As expected, White House Press Secretary Robert Gibbs was peppered with a host of questions Thursday on new reports that the administration dangled a job offer to get Colorado Democratic Andrew Romanoff to leave the Senate race -- much in the way it did with Rep. Joe Sestak (D-Penn) in the Pennsylvania primary.
And while the he deftly stuck to the White House line on questions of legality -- no laws were broken, Gibbs stressed -- and made news by revealing that the president wasn't aware of the Romanoff offer, he ducked the matter of most concern to political ethicists.
What message does this practice send to the Democratic voters in Pennsylvania and Colorado who actually wanted a choice for their next senator?
"Obviously, in Pennsylvania we've had a primary," Gibbs said, when asked that question by the Huffington Post. "That's been done. The president is supportive of, as we said months ago, supportive of incumbent Senator Michael Bennet, somebody who has done groundbreaking work first as the superintendent and is involved in a whole host of things that the president is supportive of, particularly as it relates to ethics."
"Each individual state decides, I believe, how a vacancy is going to be filled and I'm not going to get into those 50 state decisions," he added.
This, for lack of a better description, doesn't make sense.
The question is not how each state fills an open Senate seat. It's about the notion of providing choices for primary voters.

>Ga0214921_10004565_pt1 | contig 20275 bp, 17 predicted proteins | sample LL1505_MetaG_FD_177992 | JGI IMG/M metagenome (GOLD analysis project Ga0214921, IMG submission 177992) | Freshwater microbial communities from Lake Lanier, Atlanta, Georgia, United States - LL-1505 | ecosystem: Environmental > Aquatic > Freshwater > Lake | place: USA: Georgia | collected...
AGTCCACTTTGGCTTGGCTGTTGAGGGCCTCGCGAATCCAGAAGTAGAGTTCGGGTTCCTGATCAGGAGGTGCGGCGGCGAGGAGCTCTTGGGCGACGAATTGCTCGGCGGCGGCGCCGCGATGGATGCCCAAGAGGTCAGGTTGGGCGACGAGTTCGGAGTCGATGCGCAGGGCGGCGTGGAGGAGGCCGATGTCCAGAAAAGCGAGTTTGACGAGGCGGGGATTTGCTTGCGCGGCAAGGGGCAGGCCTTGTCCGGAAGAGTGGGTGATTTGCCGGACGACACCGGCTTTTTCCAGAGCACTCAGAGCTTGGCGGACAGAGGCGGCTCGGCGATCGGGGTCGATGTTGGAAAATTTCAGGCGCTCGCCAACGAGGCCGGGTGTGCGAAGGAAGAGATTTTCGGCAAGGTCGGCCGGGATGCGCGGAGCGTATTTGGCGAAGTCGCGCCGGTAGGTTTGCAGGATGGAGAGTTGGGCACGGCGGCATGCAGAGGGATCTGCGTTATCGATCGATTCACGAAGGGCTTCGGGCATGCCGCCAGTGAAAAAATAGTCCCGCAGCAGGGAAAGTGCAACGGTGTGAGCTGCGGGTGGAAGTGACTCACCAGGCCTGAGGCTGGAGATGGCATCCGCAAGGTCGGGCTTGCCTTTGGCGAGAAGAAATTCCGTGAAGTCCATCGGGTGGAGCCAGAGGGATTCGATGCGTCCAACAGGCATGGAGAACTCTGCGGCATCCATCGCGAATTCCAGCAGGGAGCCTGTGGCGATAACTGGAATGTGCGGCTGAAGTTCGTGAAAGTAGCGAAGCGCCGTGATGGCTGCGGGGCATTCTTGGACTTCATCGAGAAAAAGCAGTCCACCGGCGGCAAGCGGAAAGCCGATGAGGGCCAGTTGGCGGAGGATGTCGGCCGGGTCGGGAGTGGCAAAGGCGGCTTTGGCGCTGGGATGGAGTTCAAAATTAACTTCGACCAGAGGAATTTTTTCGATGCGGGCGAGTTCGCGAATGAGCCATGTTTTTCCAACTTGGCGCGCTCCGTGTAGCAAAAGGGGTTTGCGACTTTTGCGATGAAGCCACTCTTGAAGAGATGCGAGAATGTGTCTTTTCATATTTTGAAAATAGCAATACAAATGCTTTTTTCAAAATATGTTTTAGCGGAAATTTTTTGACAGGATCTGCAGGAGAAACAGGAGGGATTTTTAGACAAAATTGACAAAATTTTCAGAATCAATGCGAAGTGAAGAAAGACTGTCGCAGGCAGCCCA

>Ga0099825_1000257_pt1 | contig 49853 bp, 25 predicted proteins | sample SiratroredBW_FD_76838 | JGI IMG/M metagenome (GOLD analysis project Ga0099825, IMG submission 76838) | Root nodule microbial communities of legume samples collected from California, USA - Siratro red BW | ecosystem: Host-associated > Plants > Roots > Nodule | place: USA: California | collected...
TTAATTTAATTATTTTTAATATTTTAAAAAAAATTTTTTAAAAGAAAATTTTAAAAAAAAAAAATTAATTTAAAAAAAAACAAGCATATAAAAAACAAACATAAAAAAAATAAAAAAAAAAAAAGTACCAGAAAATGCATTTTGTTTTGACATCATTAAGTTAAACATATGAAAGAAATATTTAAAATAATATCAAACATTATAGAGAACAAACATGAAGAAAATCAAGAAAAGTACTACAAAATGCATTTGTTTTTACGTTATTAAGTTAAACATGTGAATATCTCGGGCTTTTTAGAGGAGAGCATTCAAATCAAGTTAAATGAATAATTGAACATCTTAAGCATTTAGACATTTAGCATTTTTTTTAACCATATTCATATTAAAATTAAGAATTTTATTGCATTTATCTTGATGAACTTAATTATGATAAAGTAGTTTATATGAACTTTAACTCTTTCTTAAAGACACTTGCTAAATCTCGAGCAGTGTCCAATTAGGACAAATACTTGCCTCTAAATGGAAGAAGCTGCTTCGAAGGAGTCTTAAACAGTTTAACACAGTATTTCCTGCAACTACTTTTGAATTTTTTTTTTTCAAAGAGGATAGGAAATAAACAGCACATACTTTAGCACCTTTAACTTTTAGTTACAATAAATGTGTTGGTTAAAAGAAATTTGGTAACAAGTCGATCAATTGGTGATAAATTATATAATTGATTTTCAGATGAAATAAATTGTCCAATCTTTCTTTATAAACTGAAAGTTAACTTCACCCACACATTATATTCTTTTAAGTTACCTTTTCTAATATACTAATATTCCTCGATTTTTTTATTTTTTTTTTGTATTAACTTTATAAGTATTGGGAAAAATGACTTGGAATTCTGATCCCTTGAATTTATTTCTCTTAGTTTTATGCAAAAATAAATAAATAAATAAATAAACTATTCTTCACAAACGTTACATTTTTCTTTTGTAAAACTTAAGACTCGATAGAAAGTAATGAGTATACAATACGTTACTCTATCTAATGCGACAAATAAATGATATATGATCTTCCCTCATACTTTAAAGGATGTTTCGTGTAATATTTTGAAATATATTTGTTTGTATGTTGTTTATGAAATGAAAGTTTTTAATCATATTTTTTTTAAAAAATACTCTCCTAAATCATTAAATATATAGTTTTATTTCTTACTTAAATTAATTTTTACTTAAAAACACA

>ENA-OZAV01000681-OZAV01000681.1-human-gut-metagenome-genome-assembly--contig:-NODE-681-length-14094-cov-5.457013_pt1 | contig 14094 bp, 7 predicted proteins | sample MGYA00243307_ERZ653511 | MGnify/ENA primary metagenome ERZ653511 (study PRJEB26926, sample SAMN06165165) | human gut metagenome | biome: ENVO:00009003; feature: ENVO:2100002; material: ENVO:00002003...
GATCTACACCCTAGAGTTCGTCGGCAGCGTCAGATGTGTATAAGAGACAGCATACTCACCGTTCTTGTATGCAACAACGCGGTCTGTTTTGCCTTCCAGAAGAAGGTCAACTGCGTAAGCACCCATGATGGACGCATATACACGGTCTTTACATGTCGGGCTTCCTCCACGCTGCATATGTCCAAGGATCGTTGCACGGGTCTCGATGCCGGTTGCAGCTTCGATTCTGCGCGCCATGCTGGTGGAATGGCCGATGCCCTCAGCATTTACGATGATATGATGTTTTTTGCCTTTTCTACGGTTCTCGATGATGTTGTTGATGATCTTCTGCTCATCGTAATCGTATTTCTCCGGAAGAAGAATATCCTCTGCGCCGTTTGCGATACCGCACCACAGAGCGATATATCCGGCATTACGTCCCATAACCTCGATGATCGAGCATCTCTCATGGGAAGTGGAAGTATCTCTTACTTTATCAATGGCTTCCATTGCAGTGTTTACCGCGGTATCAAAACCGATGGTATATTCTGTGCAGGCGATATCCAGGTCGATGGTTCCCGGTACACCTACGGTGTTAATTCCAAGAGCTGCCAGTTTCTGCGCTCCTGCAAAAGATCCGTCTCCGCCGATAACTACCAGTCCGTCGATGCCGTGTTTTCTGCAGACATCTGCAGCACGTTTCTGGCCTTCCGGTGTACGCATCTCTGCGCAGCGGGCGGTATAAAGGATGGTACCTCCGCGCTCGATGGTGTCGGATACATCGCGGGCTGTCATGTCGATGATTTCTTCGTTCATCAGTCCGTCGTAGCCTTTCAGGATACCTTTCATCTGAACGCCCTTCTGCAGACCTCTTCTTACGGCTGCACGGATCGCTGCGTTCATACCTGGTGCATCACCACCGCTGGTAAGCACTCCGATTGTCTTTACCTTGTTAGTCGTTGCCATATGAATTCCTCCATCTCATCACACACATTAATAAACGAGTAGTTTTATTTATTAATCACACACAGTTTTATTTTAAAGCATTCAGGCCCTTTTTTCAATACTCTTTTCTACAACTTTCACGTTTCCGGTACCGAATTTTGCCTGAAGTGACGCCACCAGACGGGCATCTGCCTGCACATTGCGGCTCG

In each case in which the administration dangled a job in front of a candidate, the senator it backed entered office without actually facing their party's voters. Specter had switched affiliations in the spring of 2009. Bennet had been appointed to the seat by Colorado's governor after then-Sen. Ken Salazar left for the post of Secretary of the Interior. Since neither incumbent had run in a primary race, it stood to reason that a fair chunk of those voters would want a competitive field -- not one that had been cleared out by the White House. The administration essentially dismissed that group of voters.
Talking to the Huffington Post on Thursday morning, President George W. Bush's ethics lawyer, Richard Painter, made much the same case. Defending the legality of the White House offering a job as a means of clearing up a contested primary, he nevertheless called the practice seedy.
"I think the Hatch Act is way too vague," Painter said. "If you apply it to a situation like this, it would be unprecedented... That said, I think in two respects I'm not impressed with [what the White House did]. One is that hiring decisions are over-politicized, as a matter of degree, and the more it goes on the less happy I am. But I think the more important thing is denying the voters a choice. The White House really ought to stay out of their own parties' primaries, I wish they would."
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